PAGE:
Mayon Volcano is a nominee in the New 7 Wonders of Nature contest. As of 13 October 2008, it ranked 10th out of 77 nominees. The Philippines has four nominees in the contest; the other three are Puerto Princesa Subterranean River National Park, the Chocolate Hills and Tubbataha Reef.
Mayon Volcano, also known as Mount Mayon, is an active volcano in the province of Albay, on the island of Luzon in the Philippines. Renowned as the "perfect cone" because of its almost symmetric conical shape, Mayon forms the northern boundary of Legazpi City, the largest city in terms of population in the Bicol Region. The mountain is a national park and a protected landscape in the country proclaimed as Mayon Volcano Natural Park in the year 2000.
Local folklore refers to the volcano as Bulkang Magayon (Bikol: 'Beautiful Volcano'), after the legendary heroine Daragang Magayon (Bikol: 'Beautiful Lady').
Mayon Volcano is the main landmark of Albay Province, Philippines, rising 2,462 metres (8,077 ft) from the shores of the Gulf of Albay about 10 kilometres (6.2 mi) away. The volcano is geographically shared by the cities and municipalities of Legazpi City, Daraga, Camalig, Guinobatan, Ligao City, Tabaco City, Malilipot, and Santo Domingo (clockwise from Legazpi) which divide the cone like slices of a pie when viewed from above.
Mayon is a classic stratovolcano type of volcano capped by a small central summit crater. The cone is considered to be the world's most perfectly-formed volcano for its symmetry, which was formed through layers of pyroclastic and lava flows from past eruptions and erosion. The upper slopes of the basaltic-andesitic volcano are steep averaging 35–40 degrees.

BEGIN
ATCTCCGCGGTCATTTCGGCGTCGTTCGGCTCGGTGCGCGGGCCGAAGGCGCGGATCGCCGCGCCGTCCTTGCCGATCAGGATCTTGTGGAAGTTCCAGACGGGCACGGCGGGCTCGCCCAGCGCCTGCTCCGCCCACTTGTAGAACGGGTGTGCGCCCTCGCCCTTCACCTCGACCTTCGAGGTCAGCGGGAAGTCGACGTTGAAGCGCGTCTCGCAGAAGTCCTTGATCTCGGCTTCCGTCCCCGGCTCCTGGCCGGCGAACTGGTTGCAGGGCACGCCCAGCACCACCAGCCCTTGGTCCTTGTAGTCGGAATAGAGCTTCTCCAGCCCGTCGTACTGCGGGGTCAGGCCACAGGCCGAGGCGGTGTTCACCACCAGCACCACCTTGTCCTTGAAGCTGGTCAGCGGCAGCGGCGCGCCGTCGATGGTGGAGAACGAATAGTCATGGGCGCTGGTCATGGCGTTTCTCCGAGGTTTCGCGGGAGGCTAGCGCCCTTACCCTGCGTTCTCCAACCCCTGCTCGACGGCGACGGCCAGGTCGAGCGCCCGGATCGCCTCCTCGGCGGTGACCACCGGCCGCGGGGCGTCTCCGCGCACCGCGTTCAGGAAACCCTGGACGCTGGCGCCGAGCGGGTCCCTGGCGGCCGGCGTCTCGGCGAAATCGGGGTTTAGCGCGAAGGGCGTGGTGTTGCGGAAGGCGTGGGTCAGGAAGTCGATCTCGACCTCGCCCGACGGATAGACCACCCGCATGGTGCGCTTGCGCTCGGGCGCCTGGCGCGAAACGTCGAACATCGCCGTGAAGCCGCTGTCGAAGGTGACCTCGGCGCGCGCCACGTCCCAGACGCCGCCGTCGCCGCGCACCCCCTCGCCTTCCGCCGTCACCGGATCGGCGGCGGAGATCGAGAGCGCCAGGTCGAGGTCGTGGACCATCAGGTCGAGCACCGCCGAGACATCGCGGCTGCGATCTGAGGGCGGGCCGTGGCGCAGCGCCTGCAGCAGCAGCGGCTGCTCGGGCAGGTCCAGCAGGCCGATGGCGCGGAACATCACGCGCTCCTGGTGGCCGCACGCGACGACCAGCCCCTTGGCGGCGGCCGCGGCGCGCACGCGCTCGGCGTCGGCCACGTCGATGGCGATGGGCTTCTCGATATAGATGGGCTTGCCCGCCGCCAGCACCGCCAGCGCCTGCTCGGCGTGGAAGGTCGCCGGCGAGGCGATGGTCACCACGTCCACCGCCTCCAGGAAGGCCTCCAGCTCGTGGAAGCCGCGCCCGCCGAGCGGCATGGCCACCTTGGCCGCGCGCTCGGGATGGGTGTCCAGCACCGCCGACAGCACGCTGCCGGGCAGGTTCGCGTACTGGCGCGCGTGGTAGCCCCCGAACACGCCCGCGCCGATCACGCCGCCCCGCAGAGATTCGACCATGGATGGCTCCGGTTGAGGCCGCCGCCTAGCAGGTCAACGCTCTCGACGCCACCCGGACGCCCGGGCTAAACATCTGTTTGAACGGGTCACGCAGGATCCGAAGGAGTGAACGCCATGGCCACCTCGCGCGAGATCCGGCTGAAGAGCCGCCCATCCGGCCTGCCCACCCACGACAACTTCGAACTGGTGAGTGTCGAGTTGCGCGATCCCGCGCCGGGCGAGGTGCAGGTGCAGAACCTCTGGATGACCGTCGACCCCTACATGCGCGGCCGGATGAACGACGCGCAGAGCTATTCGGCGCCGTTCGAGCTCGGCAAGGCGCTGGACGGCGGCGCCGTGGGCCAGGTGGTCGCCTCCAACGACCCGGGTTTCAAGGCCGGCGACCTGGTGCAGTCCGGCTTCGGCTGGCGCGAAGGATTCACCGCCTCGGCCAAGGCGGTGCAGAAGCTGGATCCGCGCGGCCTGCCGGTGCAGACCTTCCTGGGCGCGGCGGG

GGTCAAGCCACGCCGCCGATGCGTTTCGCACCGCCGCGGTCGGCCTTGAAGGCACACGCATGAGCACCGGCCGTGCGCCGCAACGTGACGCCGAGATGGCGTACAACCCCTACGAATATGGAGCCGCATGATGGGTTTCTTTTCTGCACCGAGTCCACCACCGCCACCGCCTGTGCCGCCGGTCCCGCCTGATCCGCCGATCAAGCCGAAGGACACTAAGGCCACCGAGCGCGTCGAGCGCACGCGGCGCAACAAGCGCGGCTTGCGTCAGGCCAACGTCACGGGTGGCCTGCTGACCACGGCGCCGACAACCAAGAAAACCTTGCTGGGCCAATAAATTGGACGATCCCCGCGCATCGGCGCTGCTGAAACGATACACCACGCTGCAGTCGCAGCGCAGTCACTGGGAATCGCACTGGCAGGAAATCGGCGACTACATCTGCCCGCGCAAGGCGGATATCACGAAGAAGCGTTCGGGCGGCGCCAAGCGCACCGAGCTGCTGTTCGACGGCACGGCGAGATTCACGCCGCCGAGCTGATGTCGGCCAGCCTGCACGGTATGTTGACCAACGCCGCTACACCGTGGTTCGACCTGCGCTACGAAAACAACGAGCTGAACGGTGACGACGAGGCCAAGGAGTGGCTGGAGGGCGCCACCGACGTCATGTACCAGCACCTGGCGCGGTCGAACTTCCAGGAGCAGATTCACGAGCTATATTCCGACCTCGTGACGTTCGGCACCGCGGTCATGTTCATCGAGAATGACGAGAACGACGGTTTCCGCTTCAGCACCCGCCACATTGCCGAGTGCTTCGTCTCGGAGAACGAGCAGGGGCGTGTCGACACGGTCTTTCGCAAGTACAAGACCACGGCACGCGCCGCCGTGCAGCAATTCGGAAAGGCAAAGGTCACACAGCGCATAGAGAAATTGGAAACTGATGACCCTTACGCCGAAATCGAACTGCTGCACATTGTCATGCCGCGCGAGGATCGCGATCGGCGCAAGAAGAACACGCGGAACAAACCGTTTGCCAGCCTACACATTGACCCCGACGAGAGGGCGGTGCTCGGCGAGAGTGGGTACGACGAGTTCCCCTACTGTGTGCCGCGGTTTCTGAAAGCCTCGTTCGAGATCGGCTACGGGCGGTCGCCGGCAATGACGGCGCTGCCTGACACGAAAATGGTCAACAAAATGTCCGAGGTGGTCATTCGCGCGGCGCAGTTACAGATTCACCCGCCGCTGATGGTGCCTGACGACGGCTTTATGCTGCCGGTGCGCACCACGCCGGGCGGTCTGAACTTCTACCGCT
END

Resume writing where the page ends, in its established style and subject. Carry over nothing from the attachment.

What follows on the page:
Like other volcanoes located around the Pacific Ocean, Mayon is part of the Pacific Ring of Fire. It is located on the eastern side of Luzon, near the Philippine Trench which is the convergent boundary where the Philippine Sea Plate is driven under the Philippine Mobile Belt. When a continental plate or belt of continental fragments meets an oceanic plate, the lighter continental material overrides the oceanic plate, forcing it down into the Earth's mantle. Magma may be forced through weaknesses in the continental crust caused by the collision of the tectonic plates. One such exit point is Mayon.